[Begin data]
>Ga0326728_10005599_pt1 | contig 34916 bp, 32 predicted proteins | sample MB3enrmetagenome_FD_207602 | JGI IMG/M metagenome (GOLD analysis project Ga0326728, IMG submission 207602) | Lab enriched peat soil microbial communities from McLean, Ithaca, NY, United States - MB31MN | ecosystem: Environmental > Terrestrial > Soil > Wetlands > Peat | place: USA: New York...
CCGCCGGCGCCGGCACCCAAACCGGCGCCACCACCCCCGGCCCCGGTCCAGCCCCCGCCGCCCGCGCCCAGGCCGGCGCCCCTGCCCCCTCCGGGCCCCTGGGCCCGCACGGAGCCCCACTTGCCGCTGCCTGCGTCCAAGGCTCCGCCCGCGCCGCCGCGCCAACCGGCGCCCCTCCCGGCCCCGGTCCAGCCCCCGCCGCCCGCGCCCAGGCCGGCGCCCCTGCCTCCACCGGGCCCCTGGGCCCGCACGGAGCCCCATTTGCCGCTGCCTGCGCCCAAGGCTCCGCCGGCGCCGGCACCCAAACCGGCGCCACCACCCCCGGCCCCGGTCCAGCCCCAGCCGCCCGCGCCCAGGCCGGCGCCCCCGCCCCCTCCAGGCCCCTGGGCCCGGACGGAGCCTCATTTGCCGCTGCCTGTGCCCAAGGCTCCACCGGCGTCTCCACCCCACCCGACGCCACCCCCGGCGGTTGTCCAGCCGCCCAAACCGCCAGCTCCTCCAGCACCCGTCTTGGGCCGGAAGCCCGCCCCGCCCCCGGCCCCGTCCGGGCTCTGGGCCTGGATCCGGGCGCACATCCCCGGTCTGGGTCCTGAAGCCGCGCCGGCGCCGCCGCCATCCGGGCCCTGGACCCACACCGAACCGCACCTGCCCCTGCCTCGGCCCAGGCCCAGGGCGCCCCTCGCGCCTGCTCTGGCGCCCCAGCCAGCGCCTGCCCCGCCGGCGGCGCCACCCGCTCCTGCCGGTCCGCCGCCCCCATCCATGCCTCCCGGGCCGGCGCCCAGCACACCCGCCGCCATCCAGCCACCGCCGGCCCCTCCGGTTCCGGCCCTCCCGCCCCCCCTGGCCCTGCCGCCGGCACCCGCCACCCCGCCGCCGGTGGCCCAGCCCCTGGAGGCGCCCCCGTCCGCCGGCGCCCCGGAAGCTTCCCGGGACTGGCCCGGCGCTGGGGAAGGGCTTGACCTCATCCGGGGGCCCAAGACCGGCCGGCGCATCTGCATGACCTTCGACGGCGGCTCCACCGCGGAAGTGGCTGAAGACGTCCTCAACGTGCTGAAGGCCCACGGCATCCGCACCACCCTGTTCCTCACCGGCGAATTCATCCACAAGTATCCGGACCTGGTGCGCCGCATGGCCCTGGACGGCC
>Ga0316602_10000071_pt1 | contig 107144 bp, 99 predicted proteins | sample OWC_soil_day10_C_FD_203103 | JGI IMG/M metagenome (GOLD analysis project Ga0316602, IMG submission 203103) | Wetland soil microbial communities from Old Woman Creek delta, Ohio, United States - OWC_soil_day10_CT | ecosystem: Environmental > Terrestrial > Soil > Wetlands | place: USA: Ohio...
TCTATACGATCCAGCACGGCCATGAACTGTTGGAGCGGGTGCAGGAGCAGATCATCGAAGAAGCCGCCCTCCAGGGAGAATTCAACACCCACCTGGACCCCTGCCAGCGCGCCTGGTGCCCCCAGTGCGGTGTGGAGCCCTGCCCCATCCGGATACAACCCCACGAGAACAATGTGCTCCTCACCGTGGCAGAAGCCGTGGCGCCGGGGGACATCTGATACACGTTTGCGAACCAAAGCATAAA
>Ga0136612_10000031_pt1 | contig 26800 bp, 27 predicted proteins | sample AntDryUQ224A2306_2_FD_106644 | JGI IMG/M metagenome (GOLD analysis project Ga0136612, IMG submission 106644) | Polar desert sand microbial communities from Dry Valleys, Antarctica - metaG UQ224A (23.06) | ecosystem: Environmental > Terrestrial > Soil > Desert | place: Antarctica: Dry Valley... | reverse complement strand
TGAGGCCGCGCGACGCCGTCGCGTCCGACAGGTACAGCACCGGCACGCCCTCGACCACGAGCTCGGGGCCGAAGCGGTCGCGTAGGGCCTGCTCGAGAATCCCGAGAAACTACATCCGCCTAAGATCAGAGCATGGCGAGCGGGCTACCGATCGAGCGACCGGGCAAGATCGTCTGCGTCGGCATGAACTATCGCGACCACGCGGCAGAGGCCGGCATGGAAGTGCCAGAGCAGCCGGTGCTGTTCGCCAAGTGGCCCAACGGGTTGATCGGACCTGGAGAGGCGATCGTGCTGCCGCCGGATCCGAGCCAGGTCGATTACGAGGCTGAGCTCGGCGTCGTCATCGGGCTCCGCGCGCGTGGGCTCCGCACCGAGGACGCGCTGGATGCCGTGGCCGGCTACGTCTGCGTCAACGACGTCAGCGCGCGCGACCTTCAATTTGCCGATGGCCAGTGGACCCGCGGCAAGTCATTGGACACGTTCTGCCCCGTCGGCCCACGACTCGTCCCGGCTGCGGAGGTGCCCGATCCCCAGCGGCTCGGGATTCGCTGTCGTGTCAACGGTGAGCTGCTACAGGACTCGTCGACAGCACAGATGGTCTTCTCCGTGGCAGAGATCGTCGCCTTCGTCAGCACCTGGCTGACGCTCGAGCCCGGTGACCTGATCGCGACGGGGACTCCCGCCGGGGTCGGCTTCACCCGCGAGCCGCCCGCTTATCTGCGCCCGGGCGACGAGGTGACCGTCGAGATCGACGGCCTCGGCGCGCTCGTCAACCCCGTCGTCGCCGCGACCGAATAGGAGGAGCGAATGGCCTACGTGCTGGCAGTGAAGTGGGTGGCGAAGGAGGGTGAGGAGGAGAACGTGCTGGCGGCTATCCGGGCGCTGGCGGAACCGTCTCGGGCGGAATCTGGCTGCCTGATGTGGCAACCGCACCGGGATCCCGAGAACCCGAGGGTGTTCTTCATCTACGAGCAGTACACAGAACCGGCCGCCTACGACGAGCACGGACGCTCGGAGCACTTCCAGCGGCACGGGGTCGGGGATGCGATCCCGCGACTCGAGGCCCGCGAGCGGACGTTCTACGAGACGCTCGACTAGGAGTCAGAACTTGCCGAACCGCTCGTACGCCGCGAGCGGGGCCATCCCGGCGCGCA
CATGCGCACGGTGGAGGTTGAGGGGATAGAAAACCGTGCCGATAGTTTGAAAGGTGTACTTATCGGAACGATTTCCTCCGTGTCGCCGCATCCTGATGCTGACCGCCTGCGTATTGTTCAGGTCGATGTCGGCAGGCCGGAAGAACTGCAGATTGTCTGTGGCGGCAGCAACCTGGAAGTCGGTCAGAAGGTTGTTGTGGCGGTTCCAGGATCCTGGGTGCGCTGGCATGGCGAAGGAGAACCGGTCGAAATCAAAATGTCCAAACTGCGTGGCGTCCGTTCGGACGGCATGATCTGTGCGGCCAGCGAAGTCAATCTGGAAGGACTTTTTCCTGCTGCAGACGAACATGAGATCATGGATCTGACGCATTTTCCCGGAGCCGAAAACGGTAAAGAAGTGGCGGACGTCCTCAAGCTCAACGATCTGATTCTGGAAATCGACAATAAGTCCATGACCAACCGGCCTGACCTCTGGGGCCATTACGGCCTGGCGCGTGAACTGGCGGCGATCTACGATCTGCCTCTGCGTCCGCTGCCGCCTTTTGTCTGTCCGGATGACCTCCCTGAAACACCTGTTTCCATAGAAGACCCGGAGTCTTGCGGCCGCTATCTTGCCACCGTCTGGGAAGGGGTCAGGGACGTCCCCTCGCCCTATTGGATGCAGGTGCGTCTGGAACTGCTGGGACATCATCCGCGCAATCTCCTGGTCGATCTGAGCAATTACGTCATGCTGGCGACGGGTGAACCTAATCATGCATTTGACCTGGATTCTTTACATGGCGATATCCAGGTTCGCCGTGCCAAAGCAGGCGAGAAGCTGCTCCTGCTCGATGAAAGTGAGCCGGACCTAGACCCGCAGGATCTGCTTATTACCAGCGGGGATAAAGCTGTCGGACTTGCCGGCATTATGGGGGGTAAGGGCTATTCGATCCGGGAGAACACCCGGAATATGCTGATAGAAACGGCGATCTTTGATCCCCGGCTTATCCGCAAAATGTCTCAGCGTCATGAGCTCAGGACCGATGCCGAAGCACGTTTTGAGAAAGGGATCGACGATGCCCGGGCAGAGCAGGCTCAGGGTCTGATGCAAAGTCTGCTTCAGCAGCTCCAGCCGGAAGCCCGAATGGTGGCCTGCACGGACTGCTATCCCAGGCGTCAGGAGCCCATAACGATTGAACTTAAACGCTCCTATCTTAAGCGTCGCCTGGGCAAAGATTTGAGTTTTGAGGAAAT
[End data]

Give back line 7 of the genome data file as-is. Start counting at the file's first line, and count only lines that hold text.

CATGCGCACGGTGGAGGTTGAGGGGATAGAAAACCGTGCCGATAGTTTGAAAGGTGTACTTATCGGAACGATTTCCTCCGTGTCGCCGCATCCTGATGCTGACCGCCTGCGTATTGTTCAGGTCGATGTCGGCAGGCCGGAAGAACTGCAGATTGTCTGTGGCGGCAGCAACCTGGAAGTCGGTCAGAAGGTTGTTGTGGCGGTTCCAGGATCCTGGGTGCGCTGGCATGGCGAAGGAGAACCGGTCGAAATCAAAATGTCCAAACTGCGTGGCGTCCGTTCGGACGGCATGATCTGTGCGGCCAGCGAAGTCAATCTGGAAGGACTTTTTCCTGCTGCAGACGAACATGAGATCATGGATCTGACGCATTTTCCCGGAGCCGAAAACGGTAAAGAAGTGGCGGACGTCCTCAAGCTCAACGATCTGATTCTGGAAATCGACAATAAGTCCATGACCAACCGGCCTGACCTCTGGGGCCATTACGGCCTGGCGCGTGAACTGGCGGCGATCTACGATCTGCCTCTGCGTCCGCTGCCGCCTTTTGTCTGTCCGGATGACCTCCCTGAAACACCTGTTTCCATAGAAGACCCGGAGTCTTGCGGCCGCTATCTTGCCACCGTCTGGGAAGGGGTCAGGGACGTCCCCTCGCCCTATTGGATGCAGGTGCGTCTGGAACTGCTGGGACATCATCCGCGCAATCTCCTGGTCGATCTGAGCAATTACGTCATGCTGGCGACGGGTGAACCTAATCATGCATTTGACCTGGATTCTTTACATGGCGATATCCAGGTTCGCCGTGCCAAAGCAGGCGAGAAGCTGCTCCTGCTCGATGAAAGTGAGCCGGACCTAGACCCGCAGGATCTGCTTATTACCAGCGGGGATAAAGCTGTCGGACTTGCCGGCATTATGGGGGGTAAGGGCTATTCGATCCGGGAGAACACCCGGAATATGCTGATAGAAACGGCGATCTTTGATCCCCGGCTTATCCGCAAAATGTCTCAGCGTCATGAGCTCAGGACCGATGCCGAAGCACGTTTTGAGAAAGGGATCGACGATGCCCGGGCAGAGCAGGCTCAGGGTCTGATGCAAAGTCTGCTTCAGCAGCTCCAGCCGGAAGCCCGAATGGTGGCCTGCACGGACTGCTATCCCAGGCGTCAGGAGCCCATAACGATTGAACTTAAACGCTCCTATCTTAAGCGTCGCCTGGGCAAAGATTTGAGTTTTGAGGAAAT